One of the biggest reasons people give up in the early stages of learning Salsa is the fear of looking silly because they can’t do it.
And teachers and competent dancers are sometimes a bit quick to play down or dismiss these fears altogether.
“It’s just something you have to go through.”
“Get a thicker skin!”
“Don’t take it so seriously!”
“Just stick with it, it won’t be like this forever!”
Easy for them to say, right?!!
The problem is, to the reptilian and mammalian parts of our brain, this fear is very big and very real. This is because our brain is wired for social connection and acceptance. It craves it. It goes into meltdown if it is withdrawn or not forthcoming.
The reason for this is that social connection was necessary for survival of the species. A human being cut off from the rest of the tribe would have less protection, less food and warmth, less chance to procreate and therefore less chance to survive.
If we are under any threat of being outcast or alienated from the “tribe” our brain STILL goes into panic mode in exactly the same way. This sets off a cascade of hormonal and physiological responses which actually switch off the learning and logic areas of our brain, making us slower to pick up new skills and learn coordinated movements.
Yep…fear of messing things up and looking foolish actually makes it MUCH harder to learn!
We go immediately into fight or flight mode
Our pulse and heart rate speed up, breathing gets shallower and faster, mouth gets drier. Muscles get tighter and your whole body gets stiffer.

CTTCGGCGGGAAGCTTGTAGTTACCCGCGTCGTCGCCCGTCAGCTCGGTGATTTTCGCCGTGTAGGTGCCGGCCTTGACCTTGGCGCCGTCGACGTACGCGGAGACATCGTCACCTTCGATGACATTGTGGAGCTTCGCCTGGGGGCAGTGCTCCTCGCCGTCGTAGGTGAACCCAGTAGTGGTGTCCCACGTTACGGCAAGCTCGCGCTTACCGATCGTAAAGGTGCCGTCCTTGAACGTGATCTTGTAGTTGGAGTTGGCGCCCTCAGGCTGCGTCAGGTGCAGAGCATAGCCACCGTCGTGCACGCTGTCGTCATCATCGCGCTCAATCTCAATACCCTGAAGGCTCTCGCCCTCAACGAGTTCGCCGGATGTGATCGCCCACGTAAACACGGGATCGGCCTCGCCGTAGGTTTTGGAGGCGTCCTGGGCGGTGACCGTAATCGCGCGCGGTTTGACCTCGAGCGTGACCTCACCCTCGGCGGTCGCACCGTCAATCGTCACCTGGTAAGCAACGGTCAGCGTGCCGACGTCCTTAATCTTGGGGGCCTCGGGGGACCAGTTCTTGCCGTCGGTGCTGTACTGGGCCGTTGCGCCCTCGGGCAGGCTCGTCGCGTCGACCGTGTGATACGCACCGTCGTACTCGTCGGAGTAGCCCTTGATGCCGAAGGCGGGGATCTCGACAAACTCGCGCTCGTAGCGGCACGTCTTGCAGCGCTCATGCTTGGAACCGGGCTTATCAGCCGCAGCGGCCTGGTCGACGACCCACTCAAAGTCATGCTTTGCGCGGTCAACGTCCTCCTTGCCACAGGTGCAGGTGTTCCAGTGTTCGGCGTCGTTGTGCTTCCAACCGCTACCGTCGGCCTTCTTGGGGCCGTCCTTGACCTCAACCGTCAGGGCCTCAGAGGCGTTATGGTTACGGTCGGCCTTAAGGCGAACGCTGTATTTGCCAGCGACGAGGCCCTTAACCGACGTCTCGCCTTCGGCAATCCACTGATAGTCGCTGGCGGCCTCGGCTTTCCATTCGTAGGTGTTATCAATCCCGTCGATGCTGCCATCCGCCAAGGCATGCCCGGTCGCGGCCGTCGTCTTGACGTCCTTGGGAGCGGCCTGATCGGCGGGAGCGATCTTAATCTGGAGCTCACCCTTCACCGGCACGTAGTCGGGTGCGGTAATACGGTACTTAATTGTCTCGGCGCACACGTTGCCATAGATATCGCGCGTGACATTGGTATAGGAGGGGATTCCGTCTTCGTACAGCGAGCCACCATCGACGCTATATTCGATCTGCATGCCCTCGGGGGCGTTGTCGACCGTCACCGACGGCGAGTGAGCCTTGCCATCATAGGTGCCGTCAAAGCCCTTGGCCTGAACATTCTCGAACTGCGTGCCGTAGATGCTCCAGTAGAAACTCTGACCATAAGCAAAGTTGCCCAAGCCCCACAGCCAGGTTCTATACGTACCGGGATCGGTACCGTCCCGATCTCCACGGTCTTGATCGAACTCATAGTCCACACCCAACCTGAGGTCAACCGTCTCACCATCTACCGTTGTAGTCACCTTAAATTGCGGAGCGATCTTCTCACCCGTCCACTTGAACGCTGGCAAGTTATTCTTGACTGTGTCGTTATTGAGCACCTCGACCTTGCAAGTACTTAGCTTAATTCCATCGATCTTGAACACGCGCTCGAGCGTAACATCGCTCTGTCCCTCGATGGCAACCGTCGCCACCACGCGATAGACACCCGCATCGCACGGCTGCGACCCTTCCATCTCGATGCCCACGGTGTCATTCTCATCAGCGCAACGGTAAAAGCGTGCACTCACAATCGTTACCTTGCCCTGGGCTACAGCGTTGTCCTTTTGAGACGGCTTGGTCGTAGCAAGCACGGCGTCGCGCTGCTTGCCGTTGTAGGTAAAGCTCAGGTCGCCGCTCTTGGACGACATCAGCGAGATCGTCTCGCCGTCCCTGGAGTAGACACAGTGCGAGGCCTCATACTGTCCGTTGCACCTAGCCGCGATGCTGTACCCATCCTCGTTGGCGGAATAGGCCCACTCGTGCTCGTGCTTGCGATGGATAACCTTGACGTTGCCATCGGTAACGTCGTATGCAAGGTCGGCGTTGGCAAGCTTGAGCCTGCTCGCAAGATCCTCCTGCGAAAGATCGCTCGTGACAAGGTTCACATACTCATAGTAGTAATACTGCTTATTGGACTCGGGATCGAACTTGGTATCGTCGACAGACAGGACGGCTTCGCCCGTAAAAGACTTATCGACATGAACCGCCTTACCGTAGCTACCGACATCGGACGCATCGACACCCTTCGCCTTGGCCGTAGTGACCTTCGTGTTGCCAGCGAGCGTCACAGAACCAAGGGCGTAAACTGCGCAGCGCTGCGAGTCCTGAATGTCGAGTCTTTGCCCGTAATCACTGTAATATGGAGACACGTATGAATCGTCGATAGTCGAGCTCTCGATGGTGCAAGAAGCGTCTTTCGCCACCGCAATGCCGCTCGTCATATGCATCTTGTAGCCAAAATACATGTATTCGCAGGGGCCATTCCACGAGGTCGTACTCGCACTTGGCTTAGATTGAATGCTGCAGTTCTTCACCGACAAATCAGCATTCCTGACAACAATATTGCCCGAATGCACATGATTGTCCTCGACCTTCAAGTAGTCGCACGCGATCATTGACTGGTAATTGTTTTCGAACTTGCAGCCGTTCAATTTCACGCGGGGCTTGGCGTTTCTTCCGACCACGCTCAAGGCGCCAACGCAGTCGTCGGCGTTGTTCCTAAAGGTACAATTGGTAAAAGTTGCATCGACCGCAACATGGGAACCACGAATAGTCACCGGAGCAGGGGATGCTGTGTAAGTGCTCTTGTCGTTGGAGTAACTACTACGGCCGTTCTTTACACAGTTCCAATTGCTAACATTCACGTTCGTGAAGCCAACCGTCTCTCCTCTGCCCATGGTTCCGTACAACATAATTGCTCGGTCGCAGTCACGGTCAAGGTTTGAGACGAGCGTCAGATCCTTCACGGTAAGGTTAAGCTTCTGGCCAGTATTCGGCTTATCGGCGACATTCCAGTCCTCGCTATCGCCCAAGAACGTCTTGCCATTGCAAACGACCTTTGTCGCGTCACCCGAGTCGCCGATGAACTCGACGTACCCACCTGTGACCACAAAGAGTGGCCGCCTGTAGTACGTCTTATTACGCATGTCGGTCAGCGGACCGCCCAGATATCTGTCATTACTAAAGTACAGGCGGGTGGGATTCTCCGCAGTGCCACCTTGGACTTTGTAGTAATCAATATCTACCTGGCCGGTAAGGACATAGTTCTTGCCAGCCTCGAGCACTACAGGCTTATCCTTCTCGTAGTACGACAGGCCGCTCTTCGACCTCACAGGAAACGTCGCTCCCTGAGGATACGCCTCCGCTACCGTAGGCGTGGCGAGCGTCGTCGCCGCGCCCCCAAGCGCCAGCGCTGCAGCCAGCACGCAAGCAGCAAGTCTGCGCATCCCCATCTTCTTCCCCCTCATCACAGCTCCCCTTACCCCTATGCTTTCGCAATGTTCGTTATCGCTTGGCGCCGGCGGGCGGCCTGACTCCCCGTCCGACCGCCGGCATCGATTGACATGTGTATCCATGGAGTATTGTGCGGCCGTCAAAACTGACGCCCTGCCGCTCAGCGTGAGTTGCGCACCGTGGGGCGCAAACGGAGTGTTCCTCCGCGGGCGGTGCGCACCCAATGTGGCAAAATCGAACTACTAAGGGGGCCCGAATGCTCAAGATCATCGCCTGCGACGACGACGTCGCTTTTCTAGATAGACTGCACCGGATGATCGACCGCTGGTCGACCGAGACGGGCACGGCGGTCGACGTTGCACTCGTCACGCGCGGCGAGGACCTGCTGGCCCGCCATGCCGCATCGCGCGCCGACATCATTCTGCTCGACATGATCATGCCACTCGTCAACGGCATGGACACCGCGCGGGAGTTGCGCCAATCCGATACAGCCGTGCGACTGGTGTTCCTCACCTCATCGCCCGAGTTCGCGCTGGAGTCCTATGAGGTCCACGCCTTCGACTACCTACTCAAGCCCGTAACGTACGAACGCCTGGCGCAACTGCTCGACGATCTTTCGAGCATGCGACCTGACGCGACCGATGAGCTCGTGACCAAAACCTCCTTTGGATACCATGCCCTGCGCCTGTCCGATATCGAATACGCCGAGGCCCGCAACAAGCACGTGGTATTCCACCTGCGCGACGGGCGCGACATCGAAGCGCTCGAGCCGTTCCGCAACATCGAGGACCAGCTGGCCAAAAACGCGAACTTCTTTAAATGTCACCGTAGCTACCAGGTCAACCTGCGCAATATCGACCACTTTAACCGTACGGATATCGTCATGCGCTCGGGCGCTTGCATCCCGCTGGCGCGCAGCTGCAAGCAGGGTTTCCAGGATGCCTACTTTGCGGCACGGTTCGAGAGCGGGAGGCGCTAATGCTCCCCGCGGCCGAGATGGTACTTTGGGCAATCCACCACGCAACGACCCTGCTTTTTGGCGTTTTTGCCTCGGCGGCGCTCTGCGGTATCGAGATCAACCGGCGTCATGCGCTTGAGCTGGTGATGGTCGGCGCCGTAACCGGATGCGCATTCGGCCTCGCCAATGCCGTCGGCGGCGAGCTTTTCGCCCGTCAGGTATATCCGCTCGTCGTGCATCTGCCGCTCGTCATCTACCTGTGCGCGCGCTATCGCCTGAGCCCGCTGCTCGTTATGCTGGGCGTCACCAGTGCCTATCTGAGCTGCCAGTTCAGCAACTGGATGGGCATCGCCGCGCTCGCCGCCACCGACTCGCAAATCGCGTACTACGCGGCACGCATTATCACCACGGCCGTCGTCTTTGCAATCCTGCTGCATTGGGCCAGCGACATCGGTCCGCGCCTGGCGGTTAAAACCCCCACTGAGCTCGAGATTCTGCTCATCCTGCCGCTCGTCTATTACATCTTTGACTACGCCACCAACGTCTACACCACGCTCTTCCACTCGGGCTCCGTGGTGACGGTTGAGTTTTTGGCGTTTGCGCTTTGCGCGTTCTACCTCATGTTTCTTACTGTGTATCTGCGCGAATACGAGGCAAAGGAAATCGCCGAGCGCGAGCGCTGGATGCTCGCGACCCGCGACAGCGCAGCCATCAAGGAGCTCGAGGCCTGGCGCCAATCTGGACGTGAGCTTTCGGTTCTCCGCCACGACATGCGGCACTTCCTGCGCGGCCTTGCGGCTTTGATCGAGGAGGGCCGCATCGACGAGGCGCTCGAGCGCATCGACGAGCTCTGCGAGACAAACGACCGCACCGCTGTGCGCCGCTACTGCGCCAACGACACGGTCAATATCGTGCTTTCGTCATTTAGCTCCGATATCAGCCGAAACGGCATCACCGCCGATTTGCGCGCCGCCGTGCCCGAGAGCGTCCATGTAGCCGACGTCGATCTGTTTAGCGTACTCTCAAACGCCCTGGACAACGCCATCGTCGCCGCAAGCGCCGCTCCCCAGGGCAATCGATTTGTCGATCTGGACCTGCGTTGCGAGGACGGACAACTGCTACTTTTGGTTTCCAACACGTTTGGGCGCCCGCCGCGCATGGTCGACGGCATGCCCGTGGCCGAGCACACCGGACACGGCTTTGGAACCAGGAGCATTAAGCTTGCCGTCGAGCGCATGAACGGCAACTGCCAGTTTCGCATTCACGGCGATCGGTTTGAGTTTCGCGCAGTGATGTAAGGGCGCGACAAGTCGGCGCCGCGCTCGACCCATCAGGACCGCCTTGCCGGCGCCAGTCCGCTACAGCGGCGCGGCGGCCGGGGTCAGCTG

So how do you get past this very real physiological stress response?
Simple really…just give your brain the social and physical connection it needs.
The quickest way is to connect with the people who are learning alongside you. If they appear unfriendly it’s most likely that they’re grappling with the same thing. Someone needs to break the ice and it might as well be you! They’ll probably thank you for it…
If you already feel under pressure, and the stress response has already kicked in there are a couple of things you can do:
Firstly, take some slow, deep breaths. If you push into your stomach halfway between your belly button and pubic bone at the same time, this will encourage your diaphragm to engage which will help to reset your breathing patterns and calm your brain and nervous system in seconds.
The other thing you can do is to use what’s called a “pattern interrupt”. Taking a break for a few seconds and doing something different – even something as simple as shaking your arms and legs out or giving yourself a hug will help to bring you out of your reptilian brain and into your logical, more rational learning-friendly pre-frontal cortex.
If you enjoyed this article and would like more of the same, you can join my free private Facebook group “Social Salsa Made Simple” 🙂